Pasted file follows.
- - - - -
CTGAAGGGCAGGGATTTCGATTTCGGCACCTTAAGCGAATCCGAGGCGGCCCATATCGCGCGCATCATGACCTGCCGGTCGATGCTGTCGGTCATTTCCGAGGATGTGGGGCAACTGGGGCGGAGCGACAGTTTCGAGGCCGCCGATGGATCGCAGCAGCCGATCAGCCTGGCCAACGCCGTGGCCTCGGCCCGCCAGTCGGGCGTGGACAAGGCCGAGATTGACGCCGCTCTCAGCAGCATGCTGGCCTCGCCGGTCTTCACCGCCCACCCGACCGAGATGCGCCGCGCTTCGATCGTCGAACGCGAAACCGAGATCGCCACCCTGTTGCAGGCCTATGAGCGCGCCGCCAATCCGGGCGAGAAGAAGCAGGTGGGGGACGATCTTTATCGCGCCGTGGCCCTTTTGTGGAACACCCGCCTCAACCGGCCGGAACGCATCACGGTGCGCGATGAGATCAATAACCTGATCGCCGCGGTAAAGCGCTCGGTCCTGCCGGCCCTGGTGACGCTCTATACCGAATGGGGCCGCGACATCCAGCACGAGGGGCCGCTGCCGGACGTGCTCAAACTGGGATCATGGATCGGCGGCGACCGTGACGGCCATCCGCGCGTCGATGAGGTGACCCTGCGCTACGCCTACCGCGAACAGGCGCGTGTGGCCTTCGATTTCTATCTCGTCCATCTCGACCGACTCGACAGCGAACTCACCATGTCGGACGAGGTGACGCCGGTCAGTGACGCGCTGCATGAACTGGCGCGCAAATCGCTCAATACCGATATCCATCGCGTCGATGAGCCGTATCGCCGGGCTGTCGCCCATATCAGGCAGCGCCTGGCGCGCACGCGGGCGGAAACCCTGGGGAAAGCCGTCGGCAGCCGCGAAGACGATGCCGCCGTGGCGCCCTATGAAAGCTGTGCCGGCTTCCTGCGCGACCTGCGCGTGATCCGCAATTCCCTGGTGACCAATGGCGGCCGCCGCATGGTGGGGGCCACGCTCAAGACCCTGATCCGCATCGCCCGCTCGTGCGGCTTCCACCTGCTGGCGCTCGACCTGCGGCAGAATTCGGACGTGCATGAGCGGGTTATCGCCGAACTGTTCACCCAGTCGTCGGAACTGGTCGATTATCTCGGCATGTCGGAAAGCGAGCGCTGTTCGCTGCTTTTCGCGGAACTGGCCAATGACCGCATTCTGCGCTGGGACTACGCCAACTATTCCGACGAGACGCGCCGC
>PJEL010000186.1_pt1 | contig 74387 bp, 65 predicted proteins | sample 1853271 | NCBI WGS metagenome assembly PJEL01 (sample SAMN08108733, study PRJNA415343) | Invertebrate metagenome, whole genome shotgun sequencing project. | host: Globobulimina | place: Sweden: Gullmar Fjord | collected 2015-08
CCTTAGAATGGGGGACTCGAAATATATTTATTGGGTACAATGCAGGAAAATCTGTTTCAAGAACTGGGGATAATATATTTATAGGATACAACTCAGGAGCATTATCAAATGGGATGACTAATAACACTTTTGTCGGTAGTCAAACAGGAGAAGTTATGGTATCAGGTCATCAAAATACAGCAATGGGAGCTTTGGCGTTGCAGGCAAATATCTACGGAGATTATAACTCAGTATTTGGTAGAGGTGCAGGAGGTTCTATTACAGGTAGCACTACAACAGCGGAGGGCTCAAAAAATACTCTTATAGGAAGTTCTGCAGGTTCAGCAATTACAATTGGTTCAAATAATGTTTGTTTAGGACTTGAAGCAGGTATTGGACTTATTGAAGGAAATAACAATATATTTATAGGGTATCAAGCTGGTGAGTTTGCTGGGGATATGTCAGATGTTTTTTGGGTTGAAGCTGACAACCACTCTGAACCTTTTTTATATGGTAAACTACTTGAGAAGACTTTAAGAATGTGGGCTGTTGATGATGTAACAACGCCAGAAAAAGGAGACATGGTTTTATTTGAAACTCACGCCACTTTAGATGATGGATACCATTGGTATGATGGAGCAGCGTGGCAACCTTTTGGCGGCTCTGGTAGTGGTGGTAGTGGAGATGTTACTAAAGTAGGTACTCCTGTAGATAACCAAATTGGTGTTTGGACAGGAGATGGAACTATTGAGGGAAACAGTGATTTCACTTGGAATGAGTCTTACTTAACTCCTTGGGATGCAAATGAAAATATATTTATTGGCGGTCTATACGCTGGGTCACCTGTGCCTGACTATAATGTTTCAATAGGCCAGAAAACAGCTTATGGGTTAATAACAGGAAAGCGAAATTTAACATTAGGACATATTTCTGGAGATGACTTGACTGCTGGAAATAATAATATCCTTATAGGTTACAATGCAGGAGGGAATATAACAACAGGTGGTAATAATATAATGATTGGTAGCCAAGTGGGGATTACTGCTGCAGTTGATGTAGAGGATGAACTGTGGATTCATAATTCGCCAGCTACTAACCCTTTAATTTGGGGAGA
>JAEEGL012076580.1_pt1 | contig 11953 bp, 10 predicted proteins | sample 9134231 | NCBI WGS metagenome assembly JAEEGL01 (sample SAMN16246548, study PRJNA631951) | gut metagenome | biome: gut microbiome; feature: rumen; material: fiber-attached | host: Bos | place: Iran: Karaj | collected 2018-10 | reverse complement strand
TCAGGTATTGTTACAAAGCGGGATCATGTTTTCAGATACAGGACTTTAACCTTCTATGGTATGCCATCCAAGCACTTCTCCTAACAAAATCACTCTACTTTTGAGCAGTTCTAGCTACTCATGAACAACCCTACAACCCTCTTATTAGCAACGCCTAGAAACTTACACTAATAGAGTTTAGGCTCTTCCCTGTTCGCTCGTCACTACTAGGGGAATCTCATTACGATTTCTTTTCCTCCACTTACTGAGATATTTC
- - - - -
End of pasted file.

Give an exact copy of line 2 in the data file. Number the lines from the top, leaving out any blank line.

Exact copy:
>PJEL010000186.1_pt1 | contig 74387 bp, 65 predicted proteins | sample 1853271 | NCBI WGS metagenome assembly PJEL01 (sample SAMN08108733, study PRJNA415343) | Invertebrate metagenome, whole genome shotgun sequencing project. | host: Globobulimina | place: Sweden: Gullmar Fjord | collected 2015-08